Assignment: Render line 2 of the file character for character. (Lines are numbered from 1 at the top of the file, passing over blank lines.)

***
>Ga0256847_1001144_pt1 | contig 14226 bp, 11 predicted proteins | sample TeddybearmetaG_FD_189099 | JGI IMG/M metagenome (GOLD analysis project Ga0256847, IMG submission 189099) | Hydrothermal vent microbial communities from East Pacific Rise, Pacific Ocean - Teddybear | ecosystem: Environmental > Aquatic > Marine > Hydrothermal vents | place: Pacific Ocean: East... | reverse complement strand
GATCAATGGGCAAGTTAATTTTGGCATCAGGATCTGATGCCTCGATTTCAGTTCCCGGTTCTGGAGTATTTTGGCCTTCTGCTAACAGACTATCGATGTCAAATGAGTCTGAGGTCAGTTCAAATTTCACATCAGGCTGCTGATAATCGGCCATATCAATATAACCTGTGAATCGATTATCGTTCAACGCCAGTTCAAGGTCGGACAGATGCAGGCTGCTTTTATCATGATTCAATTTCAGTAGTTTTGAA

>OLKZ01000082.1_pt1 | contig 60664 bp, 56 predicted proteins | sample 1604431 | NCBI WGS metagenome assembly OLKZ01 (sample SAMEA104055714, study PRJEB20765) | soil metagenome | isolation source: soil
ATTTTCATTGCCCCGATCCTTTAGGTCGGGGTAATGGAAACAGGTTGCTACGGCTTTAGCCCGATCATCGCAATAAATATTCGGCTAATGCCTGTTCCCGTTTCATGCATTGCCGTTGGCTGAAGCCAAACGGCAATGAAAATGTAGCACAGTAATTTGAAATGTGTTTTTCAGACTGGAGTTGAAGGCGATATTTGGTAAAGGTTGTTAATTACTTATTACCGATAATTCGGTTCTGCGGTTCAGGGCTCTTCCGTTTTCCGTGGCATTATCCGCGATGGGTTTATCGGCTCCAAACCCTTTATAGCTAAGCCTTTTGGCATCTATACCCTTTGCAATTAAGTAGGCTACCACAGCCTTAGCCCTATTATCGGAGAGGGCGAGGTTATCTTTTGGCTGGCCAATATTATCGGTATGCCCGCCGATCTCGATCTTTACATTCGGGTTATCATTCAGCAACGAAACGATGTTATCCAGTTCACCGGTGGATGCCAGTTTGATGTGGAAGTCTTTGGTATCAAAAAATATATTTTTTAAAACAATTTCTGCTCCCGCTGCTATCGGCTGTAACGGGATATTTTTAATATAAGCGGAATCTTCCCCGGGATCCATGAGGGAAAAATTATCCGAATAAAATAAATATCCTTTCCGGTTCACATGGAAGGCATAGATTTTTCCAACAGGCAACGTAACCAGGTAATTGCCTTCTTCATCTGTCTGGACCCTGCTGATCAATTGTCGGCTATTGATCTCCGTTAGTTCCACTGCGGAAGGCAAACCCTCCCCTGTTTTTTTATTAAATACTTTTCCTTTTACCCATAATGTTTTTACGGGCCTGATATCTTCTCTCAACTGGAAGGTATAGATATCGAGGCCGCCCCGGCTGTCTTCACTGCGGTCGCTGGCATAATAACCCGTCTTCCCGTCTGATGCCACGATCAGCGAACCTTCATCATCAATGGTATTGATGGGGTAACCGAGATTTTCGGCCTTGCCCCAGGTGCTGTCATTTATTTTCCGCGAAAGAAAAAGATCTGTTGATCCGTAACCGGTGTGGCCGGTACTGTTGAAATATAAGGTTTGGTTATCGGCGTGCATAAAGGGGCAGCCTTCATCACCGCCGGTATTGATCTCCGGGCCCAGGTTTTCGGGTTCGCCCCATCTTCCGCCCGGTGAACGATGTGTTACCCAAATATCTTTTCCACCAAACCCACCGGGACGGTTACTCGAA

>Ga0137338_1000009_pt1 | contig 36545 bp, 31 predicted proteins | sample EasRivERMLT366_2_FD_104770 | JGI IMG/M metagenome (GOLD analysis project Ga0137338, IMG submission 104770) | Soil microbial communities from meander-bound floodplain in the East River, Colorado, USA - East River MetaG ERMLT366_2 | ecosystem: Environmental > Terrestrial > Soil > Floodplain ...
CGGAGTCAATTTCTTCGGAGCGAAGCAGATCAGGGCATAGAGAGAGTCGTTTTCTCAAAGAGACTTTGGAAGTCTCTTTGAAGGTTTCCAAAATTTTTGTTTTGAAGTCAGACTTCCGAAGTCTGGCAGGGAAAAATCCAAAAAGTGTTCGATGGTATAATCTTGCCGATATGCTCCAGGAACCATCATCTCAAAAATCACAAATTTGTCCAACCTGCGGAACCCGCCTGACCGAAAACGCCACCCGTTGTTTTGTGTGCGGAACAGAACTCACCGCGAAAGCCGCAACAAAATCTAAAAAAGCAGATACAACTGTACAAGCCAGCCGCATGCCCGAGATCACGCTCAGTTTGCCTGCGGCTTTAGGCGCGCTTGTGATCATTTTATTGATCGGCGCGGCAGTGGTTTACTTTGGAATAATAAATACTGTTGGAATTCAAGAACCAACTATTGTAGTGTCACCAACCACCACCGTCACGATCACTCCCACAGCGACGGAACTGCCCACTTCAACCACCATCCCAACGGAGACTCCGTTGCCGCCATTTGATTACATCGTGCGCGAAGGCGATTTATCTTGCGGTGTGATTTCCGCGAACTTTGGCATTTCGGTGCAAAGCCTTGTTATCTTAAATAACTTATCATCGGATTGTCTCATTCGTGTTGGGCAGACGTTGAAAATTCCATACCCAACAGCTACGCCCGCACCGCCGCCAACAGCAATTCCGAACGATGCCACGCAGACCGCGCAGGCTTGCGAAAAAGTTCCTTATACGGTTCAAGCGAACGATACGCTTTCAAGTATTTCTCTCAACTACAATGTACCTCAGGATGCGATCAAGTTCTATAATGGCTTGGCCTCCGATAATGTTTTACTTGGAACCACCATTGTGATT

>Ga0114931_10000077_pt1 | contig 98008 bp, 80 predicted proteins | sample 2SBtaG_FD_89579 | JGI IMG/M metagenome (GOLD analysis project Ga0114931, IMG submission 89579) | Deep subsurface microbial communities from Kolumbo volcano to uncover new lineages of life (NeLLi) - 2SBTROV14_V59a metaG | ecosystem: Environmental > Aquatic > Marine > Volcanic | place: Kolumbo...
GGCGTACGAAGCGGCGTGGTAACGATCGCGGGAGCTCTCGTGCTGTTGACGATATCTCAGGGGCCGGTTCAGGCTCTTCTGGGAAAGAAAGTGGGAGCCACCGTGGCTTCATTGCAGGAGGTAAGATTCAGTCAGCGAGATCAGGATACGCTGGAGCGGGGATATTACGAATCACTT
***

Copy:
GATCAATGGGCAAGTTAATTTTGGCATCAGGATCTGATGCCTCGATTTCAGTTCCCGGTTCTGGAGTATTTTGGCCTTCTGCTAACAGACTATCGATGTCAAATGAGTCTGAGGTCAGTTCAAATTTCACATCAGGCTGCTGATAATCGGCCATATCAATATAACCTGTGAATCGATTATCGTTCAACGCCAGTTCAAGGTCGGACAGATGCAGGCTGCTTTTATCATGATTCAATTTCAGTAGTTTTGAA